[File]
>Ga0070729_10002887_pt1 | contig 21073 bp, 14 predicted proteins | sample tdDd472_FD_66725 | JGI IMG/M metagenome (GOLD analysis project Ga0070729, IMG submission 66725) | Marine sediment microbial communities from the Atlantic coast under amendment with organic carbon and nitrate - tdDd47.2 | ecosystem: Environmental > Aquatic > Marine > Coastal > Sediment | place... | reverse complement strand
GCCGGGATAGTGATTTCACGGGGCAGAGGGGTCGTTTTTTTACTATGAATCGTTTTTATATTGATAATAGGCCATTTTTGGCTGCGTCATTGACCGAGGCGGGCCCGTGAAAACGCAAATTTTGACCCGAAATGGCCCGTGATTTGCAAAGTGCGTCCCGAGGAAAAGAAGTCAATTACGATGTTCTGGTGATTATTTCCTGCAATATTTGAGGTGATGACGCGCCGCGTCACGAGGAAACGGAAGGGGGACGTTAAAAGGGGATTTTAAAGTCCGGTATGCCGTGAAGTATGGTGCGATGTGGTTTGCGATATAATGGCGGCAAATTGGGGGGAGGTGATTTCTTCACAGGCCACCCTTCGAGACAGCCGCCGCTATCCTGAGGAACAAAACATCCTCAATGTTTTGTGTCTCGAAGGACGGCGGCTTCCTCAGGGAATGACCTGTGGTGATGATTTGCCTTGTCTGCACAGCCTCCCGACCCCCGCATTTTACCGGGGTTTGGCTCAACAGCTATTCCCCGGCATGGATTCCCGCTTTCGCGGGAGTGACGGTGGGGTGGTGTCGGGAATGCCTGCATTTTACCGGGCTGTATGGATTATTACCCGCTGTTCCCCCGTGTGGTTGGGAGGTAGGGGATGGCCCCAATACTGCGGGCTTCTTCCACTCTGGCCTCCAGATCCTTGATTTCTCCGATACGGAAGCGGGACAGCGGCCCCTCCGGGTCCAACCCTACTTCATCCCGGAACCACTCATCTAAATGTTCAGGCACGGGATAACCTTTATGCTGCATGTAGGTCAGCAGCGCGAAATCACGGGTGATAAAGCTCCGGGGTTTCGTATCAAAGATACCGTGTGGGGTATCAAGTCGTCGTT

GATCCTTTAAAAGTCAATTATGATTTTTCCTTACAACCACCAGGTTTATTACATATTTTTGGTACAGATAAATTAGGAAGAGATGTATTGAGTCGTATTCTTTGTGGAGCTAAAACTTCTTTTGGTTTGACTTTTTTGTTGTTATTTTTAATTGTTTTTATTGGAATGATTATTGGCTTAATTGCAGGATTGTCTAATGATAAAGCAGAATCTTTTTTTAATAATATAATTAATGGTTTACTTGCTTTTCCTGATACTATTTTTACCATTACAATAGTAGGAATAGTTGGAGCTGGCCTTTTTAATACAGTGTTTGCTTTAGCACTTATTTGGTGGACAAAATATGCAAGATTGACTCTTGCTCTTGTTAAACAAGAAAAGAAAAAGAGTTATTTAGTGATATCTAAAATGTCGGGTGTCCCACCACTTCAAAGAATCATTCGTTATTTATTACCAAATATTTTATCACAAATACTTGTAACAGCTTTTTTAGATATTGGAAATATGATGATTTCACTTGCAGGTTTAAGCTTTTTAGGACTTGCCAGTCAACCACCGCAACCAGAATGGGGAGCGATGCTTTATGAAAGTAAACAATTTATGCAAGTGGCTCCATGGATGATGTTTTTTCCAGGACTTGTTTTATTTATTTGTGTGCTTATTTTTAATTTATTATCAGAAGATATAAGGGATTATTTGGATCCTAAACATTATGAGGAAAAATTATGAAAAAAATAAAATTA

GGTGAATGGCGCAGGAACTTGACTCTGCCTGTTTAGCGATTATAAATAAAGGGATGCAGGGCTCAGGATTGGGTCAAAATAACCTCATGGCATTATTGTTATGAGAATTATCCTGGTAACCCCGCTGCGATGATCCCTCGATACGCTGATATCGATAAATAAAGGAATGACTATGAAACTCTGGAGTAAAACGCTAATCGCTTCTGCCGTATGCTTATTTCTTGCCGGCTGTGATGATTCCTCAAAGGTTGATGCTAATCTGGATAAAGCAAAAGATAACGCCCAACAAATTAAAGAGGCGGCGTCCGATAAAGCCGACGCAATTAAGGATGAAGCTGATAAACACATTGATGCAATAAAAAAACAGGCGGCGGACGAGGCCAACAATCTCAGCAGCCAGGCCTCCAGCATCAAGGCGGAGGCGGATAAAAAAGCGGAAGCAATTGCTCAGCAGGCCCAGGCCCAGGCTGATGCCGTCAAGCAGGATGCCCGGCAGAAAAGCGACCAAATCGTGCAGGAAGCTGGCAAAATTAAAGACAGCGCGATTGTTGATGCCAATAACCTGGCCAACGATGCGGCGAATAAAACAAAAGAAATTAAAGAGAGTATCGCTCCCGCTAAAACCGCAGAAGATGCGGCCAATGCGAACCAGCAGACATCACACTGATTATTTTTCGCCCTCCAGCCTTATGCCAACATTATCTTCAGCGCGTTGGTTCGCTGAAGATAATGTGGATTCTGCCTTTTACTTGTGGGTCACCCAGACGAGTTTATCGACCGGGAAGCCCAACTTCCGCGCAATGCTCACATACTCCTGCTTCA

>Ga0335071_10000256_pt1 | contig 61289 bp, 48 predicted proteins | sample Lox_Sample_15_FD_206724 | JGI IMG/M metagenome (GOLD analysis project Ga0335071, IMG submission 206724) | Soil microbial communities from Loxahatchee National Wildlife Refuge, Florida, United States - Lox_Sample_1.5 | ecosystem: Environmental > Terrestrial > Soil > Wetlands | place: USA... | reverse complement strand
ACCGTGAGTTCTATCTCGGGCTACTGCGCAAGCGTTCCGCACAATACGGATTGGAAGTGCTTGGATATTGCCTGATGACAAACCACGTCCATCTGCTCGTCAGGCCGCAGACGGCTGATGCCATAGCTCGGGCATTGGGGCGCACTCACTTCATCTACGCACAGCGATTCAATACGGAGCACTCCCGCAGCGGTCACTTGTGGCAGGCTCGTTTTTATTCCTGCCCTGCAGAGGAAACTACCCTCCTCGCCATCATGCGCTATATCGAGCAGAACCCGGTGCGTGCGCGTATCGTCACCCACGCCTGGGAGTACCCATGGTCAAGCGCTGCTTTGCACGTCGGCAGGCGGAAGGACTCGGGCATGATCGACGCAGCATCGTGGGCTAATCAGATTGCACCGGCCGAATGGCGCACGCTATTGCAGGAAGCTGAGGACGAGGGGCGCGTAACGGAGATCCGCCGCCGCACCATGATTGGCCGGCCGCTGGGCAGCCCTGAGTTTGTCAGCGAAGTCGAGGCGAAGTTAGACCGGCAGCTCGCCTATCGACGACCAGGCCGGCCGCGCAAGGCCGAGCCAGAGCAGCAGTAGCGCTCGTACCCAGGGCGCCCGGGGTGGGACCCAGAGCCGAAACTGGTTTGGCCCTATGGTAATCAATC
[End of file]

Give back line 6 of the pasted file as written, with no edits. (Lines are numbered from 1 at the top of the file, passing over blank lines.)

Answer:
ACCGTGAGTTCTATCTCGGGCTACTGCGCAAGCGTTCCGCACAATACGGATTGGAAGTGCTTGGATATTGCCTGATGACAAACCACGTCCATCTGCTCGTCAGGCCGCAGACGGCTGATGCCATAGCTCGGGCATTGGGGCGCACTCACTTCATCTACGCACAGCGATTCAATACGGAGCACTCCCGCAGCGGTCACTTGTGGCAGGCTCGTTTTTATTCCTGCCCTGCAGAGGAAACTACCCTCCTCGCCATCATGCGCTATATCGAGCAGAACCCGGTGCGTGCGCGTATCGTCACCCACGCCTGGGAGTACCCATGGTCAAGCGCTGCTTTGCACGTCGGCAGGCGGAAGGACTCGGGCATGATCGACGCAGCATCGTGGGCTAATCAGATTGCACCGGCCGAATGGCGCACGCTATTGCAGGAAGCTGAGGACGAGGGGCGCGTAACGGAGATCCGCCGCCGCACCATGATTGGCCGGCCGCTGGGCAGCCCTGAGTTTGTCAGCGAAGTCGAGGCGAAGTTAGACCGGCAGCTCGCCTATCGACGACCAGGCCGGCCGCGCAAGGCCGAGCCAGAGCAGCAGTAGCGCTCGTACCCAGGGCGCCCGGGGTGGGACCCAGAGCCGAAACTGGTTTGGCCCTATGGTAATCAATC